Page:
Croke Park
Students will visit Croke Park, the largest sports stadium in Ireland and home to the national games of Gaelic Football and Hurling (two workshops offered as part of the Irish Way). The Stadium Tour goes behind the scenes at this 82,300 capacity stadium including dressing rooms, pitch-side, corporate suites, VIP section and state-of-the-art media center.



Dan O’Hara’s Cottage
Students will take a guided tour of Dan O’Hara’s Cottage and the surrounding grounds which will include a tractor ride, a demonstration of turf cutting, story telling, horseshoe throwing and a few games of tug-of-war. The tour is very entertaining and educational, giving students the chance to experience firsthand the history and traditions of the Connemara region.



Dublin City Tour
Hop aboard the double-decker Dublin Bus while you visit some of this great city’s sights and attractions, including Trinity College and the Book of Kells, St. Stephen’s Green, Temple Bar District, Dublin Castle and much more, all with colorful commentary provided by a professional guide.



Giant’s Causeway
Giant’s Causeway is a remarkable geologic feature that has earned the honor of being the fourth greatest natural wonder in the United Kingdom and the “Eighth Wonder of the World.” Consisting of 40,000 interlocking basalt columns which were formed by an ancient volcanic eruption, this will be one of the highlights of the Irish Way!



Glendalough, meaning “Glen of Two Lakes,” is a glacial valley located in County Wicklow. Renowned for its early medieval monastic settlement founded in the 6th century by St. Kevin, a hermit priest, it was destroyed in 1398 by English troops. This will be the Irish Life’s first stop the day they arrive in Ireland en route to Waterford. Students will be able to walk around the gorgeous lakes and breathe the fresh air.



Guinness Storehouse (Brewery)
Join us for a tour and sampling at the Guinness Brewery, Ireland’s #1 International visitor attraction. Since opening in November 2000, the Guinness Storehouse has attracted over four million visitors from every corner of the globe. Enjoy the tour of the Storehouse before sampling the goods at the top-level Gravity Bar while you enjoy views of Dublin.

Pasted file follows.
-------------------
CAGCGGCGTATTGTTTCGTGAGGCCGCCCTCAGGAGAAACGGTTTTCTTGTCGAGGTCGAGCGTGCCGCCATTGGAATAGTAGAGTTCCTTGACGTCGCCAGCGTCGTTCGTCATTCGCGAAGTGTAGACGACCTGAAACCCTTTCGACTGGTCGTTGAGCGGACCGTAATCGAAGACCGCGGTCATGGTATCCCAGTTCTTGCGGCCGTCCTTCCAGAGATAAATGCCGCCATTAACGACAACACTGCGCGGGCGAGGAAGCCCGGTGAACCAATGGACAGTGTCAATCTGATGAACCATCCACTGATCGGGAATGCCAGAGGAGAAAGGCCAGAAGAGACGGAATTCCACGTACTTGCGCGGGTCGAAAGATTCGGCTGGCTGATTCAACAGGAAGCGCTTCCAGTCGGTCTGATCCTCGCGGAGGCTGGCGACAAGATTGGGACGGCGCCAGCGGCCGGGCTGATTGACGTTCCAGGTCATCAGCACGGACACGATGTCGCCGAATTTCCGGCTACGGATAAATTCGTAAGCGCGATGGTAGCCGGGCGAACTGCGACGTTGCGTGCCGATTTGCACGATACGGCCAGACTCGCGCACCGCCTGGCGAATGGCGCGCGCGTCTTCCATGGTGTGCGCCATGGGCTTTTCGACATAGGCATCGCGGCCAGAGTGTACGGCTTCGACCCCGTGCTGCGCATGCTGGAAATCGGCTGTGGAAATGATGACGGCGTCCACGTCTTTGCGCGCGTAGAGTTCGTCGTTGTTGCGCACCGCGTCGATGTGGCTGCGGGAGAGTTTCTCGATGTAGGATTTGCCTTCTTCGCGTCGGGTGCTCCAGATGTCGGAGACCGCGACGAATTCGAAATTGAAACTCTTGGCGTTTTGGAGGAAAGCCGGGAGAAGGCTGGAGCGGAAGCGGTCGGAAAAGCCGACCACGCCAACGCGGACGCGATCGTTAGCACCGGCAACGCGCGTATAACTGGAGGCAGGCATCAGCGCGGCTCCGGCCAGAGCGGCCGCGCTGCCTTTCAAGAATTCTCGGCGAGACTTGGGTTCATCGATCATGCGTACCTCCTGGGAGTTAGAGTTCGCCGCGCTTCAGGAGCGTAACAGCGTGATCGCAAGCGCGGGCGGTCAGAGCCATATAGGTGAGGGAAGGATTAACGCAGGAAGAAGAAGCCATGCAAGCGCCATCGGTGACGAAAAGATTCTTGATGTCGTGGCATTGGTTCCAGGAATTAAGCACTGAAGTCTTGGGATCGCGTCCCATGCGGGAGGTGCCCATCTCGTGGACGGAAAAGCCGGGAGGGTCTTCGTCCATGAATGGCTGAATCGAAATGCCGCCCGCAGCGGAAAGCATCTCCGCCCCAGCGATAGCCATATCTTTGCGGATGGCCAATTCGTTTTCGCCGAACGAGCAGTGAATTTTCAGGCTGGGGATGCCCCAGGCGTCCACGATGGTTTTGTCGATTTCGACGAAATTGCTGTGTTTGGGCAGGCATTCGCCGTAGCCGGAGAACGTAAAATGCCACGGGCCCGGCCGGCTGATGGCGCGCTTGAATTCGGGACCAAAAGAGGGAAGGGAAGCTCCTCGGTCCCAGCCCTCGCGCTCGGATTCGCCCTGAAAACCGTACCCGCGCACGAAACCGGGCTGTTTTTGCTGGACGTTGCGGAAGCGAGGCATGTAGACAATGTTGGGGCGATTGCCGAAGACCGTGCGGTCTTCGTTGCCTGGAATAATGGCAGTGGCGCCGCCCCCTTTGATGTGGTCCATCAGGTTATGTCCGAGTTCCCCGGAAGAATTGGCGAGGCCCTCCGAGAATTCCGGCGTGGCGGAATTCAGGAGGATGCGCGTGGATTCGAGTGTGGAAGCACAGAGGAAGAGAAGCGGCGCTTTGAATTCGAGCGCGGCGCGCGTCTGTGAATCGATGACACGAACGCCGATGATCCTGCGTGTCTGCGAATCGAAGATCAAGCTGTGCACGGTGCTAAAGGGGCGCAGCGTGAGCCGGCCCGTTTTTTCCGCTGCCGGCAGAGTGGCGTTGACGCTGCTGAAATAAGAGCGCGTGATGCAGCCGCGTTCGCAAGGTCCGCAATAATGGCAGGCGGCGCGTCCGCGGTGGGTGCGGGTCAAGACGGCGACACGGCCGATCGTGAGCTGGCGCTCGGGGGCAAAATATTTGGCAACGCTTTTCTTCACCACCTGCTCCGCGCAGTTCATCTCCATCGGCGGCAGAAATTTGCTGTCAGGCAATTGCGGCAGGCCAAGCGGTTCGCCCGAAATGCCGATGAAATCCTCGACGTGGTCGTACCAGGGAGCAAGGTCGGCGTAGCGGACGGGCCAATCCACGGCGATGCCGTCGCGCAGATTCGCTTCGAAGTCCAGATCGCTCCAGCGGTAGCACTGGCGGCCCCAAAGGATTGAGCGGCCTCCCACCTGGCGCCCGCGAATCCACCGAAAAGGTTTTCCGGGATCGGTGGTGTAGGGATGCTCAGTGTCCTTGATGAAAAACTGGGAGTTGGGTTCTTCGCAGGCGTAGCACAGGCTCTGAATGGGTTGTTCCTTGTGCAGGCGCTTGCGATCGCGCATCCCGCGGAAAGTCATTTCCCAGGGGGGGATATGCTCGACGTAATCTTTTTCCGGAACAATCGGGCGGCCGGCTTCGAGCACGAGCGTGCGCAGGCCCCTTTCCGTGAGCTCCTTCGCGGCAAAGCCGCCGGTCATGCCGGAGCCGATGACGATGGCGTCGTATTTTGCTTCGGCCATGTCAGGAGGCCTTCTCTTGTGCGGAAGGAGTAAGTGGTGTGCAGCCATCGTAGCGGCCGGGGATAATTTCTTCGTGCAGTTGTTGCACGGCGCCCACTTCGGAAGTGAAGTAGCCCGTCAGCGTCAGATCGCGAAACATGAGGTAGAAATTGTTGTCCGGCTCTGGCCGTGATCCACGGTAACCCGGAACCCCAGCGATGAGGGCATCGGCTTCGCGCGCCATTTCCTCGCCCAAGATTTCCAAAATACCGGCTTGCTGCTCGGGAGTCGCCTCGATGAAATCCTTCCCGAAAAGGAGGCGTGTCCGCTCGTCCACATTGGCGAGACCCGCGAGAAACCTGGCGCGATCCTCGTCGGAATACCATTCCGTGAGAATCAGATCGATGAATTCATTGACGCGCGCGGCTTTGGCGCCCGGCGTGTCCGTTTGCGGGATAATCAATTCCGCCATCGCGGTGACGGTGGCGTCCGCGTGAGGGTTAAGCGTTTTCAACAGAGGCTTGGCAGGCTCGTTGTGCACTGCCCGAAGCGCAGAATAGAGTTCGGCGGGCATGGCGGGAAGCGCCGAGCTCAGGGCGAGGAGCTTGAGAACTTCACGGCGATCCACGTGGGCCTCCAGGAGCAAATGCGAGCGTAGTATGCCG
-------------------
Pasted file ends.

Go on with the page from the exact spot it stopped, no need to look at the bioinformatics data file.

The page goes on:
Jameson Distillery

Discover the time-honored secret of how three simple ingredients: water, barley and yeast are transformed into the smooth golden spirit that is Jameson Irish Whiskey. At the end of the guided tour each visitor is offered a complimentary glass of Jameson. Guides select volunteers to take part in a whiskey comparison tasting, demonstrating the subtle difference in taste between various types of Irish Whiskey, and comparing it to leading Scotch and American Whiskeys.



Kilkenny Castle

Located in Kilkenny, just an hour south of Dublin, this grand castle sits on the River Nore overlooking Kilkenny’s city center. Once a private estate, the first tower dates back to 1172. Much of the original structure remains. It has recently been restored and is open to visitors who are able to visit a portion of the National Art Gallery on display as well as the ornamental gardens that surround the property.



Kylemore Abbey

As we tour the Connemara region outside of Galway, we will come upon the original Kylemore Castle, now called Kylemore Abbey, home to the International Girls’ School. The castle itself served as a private home in the late 1800s before being converted into an Abby for Benedictine nuns who fled Belgium during World War I. The house and gardens are open to the public.



President’s House

Each summer, the Irish Way visits the Irish President’s House for a private tour. Students may even be greeted by the president! Built in 1751 and situated within the 1,752-acre Phoenix Park near Dublin, the original house was built by Park Ranger Nathaniel Clements. By 1782 it had been acquired for use by the Viceroys who oversaw British rule in Ireland. It became the official residence of the President of Ireland in 1938.